This is a major issue for everybody, including farmers, but it is most significant for civil engineers.  They will have to adapt their design standards to take into account more frequent occurrences of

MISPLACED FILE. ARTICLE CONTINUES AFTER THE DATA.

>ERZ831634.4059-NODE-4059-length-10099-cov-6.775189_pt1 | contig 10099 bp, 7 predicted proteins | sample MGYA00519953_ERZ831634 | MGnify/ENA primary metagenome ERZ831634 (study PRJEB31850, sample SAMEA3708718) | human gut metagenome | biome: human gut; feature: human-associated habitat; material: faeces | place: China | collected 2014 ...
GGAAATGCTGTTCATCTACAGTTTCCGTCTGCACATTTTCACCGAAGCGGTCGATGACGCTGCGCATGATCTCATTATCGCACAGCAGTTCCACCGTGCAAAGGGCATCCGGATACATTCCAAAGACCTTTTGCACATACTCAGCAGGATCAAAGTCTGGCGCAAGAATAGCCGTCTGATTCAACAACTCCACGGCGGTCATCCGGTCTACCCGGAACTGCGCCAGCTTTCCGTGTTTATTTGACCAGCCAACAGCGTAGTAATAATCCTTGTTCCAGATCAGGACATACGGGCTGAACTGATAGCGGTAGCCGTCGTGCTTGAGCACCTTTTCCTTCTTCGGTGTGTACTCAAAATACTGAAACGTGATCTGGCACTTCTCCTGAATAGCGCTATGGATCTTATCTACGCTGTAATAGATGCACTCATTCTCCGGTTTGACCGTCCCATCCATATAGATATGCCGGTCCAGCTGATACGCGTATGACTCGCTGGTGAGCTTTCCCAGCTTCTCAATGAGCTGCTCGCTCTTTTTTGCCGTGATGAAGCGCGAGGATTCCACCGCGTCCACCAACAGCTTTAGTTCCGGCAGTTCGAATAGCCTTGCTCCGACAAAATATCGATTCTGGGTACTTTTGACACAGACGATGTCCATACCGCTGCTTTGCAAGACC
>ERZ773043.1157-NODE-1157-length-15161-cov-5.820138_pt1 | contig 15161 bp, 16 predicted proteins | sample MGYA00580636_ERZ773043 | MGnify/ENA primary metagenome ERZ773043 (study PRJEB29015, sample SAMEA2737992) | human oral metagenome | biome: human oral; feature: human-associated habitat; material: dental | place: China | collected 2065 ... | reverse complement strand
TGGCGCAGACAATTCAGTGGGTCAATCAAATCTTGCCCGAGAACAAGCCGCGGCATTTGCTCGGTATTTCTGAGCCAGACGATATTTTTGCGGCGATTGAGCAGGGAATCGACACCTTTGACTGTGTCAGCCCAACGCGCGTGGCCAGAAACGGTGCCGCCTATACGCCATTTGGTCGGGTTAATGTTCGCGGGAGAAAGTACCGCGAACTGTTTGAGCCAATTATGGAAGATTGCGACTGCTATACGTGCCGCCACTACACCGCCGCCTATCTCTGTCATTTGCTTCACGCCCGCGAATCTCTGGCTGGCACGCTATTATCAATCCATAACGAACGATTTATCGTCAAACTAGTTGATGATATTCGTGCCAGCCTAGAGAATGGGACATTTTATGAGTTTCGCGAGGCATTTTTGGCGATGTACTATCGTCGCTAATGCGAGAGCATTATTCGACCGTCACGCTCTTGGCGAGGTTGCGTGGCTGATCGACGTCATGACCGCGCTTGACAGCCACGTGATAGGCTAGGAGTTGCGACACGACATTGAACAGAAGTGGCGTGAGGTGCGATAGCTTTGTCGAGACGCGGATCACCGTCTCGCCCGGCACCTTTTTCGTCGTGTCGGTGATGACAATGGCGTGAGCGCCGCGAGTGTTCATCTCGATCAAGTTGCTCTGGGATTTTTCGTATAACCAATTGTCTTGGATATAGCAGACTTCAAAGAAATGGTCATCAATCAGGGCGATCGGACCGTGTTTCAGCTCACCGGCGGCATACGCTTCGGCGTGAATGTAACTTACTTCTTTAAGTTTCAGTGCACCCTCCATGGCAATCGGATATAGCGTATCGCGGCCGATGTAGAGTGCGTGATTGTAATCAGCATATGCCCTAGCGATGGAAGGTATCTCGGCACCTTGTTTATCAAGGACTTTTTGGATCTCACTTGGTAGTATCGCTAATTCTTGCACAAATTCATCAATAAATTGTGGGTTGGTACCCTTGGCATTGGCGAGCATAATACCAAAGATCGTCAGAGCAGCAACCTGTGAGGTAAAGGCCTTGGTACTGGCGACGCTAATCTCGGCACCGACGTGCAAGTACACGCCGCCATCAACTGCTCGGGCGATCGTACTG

large rainfall events.  To put things in perspective, Elwynn Taylor claims that his data showed what were considered to be 100-year storms (1% probability of occurrence in any year) is more like a 17-year storm today.  Back in my days designing storm sewer systems and detention structures, most communities required a full-flow pipe design carry the 10-year storm, with a check of hydraulic grade lines for the 25-year storm to confirm that flooding wouldn't occur.  This would indicate that some localized flooding would be expected to take place in 50-year and 100-year storms.  Likewise, many of our detention basin designs were based on controlling the outlet flow from a development during a 100-years storm in the post-development condition down to the level of a 5-year storm in the pre-development condition of the site.  If these storms are happening more frequently, and even bigger storms, which are outside of the design parameters, are also taking place more frequently, we are going to see damaging floods.